Monitoring and Targeting Dementia
By Carla Todaro, MD, from the IARS, AUA and SOCCA 2019 Annual Meetings*
The 2019 International Science Symposium, Dementia: Let’s Stop Losing Our Minds, moderated by Christian P. Werner, MD, Medical Center of Johannes Gutenberg Universität, focused on the prevalent topic of dementia and how to more effectively target treatment of this condition. Three thought leaders in this specialty, Sandra E. Black, OC, Oont, MD, FRCP(C), FRSC, FAAN, FAHA, University of Toronto, E. Wes Ely, MD, PhD, Vanderbilt University School of Medicine, and Erik S. Musiek, MD, PhD, Washington University School of Medicine, challenged the audience to critically analyze different mechanisms and contributing factors which can lead to dementia and identify strategies for discovering solutions.
Dr. Black explained the mechanisms at the base of neurodegeneration processes and how mixed pathologies are common in the Alzheimer’s syndrome in her presentation titled, “Dementia Update: What’s New in the Field.”
Reviewing the progress made in the discovery of different pathogenetic mechanisms generated in Alzheimer’s, Dr. Black shows the chronological advancement of research that has not been embarked upon until now on this topic, and the advancement of new therapies, including immunotherapy, for primary prevention.
Dr. Ely focused on “Clinical Illness: What Matters in the Mind” and analyzed possible correlation between global cognition impairment and surgical exposure. It is important to discriminate between global cognitive dysfunction and executive function. Different studies have demonstrated that individuals with executive dysfunction also have increased risk of mortality.
The onset of postoperative delirium should be assessed and monitored in the ICU with a simple tool such as the CAM-ICU as noted in a study by Dr. Ely.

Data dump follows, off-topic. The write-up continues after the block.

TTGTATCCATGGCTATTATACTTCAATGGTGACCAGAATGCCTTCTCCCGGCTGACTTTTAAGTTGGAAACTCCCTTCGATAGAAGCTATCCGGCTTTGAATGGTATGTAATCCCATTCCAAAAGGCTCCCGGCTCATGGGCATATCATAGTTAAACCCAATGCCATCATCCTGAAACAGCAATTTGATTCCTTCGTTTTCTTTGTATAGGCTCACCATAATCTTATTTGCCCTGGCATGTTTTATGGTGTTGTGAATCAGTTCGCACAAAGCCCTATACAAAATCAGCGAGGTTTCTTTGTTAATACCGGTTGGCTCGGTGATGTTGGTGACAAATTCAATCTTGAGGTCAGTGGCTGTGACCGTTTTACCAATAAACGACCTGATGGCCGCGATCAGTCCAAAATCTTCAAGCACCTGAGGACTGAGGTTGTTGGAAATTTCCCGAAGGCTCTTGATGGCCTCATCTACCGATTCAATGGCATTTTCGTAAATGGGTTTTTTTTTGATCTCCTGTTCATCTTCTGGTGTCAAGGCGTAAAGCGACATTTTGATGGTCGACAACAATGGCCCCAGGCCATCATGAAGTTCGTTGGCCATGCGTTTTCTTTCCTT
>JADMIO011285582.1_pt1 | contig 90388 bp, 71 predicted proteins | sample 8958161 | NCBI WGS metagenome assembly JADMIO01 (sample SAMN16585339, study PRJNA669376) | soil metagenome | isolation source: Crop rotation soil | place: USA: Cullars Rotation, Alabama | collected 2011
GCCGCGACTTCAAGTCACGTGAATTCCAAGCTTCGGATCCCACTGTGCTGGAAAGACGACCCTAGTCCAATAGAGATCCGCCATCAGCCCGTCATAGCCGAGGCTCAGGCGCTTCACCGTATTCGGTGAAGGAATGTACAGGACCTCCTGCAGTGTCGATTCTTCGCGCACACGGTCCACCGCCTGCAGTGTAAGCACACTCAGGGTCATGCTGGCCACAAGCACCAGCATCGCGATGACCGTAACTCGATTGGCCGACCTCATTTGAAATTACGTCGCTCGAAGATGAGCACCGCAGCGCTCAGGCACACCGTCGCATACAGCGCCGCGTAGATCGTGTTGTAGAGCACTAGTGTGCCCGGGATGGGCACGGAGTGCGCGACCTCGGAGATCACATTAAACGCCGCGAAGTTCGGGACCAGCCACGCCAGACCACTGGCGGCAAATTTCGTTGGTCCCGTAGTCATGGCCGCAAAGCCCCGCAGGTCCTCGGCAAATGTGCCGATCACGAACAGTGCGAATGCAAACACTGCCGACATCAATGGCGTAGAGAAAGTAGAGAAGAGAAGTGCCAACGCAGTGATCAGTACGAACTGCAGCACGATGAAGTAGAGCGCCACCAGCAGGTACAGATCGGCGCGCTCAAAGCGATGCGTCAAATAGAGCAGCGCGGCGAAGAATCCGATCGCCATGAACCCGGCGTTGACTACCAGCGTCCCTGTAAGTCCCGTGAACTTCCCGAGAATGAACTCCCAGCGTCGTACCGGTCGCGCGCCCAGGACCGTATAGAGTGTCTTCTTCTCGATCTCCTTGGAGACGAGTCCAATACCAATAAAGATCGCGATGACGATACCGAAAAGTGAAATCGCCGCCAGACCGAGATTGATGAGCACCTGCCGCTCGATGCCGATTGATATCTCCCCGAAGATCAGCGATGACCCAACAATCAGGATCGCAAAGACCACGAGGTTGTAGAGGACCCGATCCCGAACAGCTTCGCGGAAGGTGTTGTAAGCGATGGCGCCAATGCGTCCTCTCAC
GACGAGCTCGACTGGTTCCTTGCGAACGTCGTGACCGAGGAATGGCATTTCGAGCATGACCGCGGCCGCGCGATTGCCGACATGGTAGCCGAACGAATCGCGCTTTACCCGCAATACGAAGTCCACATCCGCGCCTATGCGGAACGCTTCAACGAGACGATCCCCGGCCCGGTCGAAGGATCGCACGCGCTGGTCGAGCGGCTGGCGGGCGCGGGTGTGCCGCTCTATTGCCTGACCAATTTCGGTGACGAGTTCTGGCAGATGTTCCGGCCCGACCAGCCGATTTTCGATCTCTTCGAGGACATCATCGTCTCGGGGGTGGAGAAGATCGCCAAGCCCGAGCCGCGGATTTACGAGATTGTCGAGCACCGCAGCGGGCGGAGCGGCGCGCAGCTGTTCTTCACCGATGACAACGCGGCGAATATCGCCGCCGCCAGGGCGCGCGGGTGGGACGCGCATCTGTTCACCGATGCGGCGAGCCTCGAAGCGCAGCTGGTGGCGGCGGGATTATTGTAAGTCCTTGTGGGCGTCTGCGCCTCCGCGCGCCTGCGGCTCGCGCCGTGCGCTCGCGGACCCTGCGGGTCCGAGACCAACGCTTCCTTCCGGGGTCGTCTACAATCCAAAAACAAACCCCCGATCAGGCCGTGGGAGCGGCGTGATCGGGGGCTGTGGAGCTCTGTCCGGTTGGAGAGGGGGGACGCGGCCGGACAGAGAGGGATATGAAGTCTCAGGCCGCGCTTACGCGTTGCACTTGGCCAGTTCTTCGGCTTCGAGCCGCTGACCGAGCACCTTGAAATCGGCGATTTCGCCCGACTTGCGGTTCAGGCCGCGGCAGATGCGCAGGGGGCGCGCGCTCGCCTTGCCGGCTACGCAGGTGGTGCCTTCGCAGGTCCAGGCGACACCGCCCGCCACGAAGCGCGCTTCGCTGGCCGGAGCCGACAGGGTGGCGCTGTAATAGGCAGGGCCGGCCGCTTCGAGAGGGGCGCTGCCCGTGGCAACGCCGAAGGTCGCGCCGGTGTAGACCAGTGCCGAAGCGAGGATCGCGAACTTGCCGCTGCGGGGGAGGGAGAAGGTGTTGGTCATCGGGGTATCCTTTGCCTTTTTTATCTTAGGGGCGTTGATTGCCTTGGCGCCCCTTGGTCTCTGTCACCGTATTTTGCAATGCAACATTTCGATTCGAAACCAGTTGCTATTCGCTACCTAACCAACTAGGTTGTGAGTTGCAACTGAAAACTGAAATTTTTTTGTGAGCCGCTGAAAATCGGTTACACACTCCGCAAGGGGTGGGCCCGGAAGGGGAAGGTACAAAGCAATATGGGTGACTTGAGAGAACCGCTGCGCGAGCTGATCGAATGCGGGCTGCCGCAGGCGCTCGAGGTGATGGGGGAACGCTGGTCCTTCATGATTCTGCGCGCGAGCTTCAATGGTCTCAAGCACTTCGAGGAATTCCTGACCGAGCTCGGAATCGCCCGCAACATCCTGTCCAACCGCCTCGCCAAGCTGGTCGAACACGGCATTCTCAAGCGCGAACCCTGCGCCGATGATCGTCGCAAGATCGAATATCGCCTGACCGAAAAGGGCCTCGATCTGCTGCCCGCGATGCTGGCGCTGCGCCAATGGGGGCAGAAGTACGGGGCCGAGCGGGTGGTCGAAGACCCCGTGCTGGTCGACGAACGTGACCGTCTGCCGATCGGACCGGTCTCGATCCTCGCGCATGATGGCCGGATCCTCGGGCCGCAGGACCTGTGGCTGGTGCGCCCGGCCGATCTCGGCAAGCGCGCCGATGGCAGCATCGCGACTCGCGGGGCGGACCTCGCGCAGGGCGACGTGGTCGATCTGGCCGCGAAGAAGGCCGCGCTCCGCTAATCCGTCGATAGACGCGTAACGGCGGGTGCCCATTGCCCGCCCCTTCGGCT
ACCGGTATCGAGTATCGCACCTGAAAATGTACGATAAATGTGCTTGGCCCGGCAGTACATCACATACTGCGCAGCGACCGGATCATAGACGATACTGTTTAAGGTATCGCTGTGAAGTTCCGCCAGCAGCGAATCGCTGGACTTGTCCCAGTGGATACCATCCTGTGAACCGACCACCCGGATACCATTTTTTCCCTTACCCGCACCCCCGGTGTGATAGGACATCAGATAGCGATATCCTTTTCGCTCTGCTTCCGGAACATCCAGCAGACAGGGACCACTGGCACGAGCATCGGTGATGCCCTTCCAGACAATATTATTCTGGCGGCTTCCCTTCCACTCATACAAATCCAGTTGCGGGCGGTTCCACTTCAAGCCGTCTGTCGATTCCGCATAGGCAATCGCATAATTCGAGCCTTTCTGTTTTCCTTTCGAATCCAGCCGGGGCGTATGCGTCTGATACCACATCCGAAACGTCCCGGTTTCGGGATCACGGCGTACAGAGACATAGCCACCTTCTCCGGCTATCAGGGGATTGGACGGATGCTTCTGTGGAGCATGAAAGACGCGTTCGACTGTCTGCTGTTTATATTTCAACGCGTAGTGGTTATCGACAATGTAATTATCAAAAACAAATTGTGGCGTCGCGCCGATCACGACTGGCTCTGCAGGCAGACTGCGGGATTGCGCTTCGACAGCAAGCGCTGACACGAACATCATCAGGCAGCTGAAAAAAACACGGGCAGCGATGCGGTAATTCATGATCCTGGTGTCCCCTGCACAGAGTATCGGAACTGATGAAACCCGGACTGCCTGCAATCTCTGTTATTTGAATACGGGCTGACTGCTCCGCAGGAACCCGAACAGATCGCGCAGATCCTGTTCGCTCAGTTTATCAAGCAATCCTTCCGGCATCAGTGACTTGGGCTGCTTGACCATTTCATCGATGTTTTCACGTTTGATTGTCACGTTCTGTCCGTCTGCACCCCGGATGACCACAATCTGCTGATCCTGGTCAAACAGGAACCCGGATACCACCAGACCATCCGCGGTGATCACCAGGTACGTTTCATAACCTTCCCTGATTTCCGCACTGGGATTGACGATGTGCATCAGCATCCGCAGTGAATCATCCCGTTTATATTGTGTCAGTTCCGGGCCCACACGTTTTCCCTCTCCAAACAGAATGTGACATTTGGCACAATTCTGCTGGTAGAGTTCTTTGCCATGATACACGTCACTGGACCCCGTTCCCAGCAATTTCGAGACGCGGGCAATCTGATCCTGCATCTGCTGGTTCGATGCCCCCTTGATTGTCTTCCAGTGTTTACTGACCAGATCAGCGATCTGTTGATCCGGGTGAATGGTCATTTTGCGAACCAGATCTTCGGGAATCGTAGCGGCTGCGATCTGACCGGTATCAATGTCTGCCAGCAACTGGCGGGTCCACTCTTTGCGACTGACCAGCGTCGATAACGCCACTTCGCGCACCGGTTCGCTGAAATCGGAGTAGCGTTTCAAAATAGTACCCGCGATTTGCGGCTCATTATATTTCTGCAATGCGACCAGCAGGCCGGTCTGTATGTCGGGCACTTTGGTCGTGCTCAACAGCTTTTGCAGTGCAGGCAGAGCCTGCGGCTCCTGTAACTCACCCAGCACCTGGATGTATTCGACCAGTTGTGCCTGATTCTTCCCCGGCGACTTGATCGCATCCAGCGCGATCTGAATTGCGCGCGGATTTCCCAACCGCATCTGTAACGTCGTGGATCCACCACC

Delirium can be managed using this acronym, “Dr DRE,” which stands for: Disease remediation, Drug Removal, Environment.
Dr. Ely recommended that anesthesiologists should modify their practice in ICU by follow this process:
- Stop drugs and ventilation
- Choice analgesia and sedation
- Assess delirium
- Do early mobilization
- Family involvement
Dr. Musiek concluded the session with a presentation on “Mechanisms of Mind Loss: The Clock is Ticking.”
Circadian dysfunction is present in different neurodegenerative diseases, most of which are associated with neuroinflammation. Dr. Musiek explained that circadian rhythm dysfunction and inflammation seem to be related. Rev-erbα, a nuclear receptor and circadian clock component, plays a role in neuroinflammation generation. A study, conducted on mice, has demonstrated that Rev-erbα deletion can be the cause of inflammation.
Another core clock protein BMAL1 regulates astrocyte activation and function in vivo, explaining its influence on brain function and neurological disease development. The time of the day for surgery may influence a patient’s outcome.
The expert speakers concluded the session by emphasizing the importance of continuing to examine the ways we treat and approach dementia.
*Coverage from the International Science Symposium: Dementia: Let’s Stop Losing Our Mind during the IARS 2019 Annual Meeting